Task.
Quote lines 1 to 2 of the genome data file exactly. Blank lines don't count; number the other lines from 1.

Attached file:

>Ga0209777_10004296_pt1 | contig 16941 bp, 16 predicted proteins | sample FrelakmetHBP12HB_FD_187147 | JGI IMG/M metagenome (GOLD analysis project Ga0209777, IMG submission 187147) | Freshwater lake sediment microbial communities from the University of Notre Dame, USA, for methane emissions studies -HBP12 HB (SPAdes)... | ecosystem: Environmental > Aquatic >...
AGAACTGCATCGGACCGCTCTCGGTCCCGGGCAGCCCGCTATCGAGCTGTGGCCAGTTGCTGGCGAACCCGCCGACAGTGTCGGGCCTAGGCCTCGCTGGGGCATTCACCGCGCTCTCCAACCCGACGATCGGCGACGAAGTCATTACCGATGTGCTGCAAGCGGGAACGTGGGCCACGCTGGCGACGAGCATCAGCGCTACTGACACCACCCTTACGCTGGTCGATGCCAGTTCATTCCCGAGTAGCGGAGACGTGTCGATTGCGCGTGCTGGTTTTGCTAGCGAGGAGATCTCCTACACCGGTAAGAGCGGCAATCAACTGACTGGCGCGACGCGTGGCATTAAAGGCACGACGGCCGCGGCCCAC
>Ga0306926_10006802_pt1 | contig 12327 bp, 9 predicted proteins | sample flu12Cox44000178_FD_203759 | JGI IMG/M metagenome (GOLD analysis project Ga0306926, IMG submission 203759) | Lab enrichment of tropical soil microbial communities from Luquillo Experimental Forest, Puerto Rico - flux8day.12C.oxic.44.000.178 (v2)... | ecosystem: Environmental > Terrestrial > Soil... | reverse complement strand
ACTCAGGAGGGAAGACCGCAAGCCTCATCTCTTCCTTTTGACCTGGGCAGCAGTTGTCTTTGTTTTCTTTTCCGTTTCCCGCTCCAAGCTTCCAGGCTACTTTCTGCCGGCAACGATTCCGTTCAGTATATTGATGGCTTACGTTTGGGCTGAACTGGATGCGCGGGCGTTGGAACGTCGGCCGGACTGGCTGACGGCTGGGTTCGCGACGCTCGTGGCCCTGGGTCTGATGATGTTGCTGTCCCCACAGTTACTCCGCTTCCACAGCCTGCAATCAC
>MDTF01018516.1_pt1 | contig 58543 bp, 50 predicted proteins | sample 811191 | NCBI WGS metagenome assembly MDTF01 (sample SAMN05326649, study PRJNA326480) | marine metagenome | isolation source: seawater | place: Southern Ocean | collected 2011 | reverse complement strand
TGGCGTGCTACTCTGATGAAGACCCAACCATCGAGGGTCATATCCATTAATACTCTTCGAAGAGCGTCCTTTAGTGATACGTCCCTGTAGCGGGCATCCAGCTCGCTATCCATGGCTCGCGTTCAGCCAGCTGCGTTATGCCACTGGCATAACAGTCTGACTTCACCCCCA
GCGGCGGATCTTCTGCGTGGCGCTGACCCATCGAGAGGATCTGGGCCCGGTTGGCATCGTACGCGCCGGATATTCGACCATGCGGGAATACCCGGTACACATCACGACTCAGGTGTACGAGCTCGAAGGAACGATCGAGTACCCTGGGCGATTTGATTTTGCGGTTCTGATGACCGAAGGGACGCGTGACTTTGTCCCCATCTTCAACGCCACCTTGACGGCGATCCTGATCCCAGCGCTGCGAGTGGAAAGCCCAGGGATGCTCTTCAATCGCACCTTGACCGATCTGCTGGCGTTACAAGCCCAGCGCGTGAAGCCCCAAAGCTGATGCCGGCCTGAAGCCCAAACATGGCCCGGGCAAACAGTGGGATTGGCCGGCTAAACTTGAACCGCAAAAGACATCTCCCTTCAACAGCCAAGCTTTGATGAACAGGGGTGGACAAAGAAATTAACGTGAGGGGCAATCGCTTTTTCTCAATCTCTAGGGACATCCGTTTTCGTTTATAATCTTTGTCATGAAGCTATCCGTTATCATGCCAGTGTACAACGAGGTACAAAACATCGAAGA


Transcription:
>Ga0209777_10004296_pt1 | contig 16941 bp, 16 predicted proteins | sample FrelakmetHBP12HB_FD_187147 | JGI IMG/M metagenome (GOLD analysis project Ga0209777, IMG submission 187147) | Freshwater lake sediment microbial communities from the University of Notre Dame, USA, for methane emissions studies -HBP12 HB (SPAdes)... | ecosystem: Environmental > Aquatic >...
AGAACTGCATCGGACCGCTCTCGGTCCCGGGCAGCCCGCTATCGAGCTGTGGCCAGTTGCTGGCGAACCCGCCGACAGTGTCGGGCCTAGGCCTCGCTGGGGCATTCACCGCGCTCTCCAACCCGACGATCGGCGACGAAGTCATTACCGATGTGCTGCAAGCGGGAACGTGGGCCACGCTGGCGACGAGCATCAGCGCTACTGACACCACCCTTACGCTGGTCGATGCCAGTTCATTCCCGAGTAGCGGAGACGTGTCGATTGCGCGTGCTGGTTTTGCTAGCGAGGAGATCTCCTACACCGGTAAGAGCGGCAATCAACTGACTGGCGCGACGCGTGGCATTAAAGGCACGACGGCCGCGGCCCAC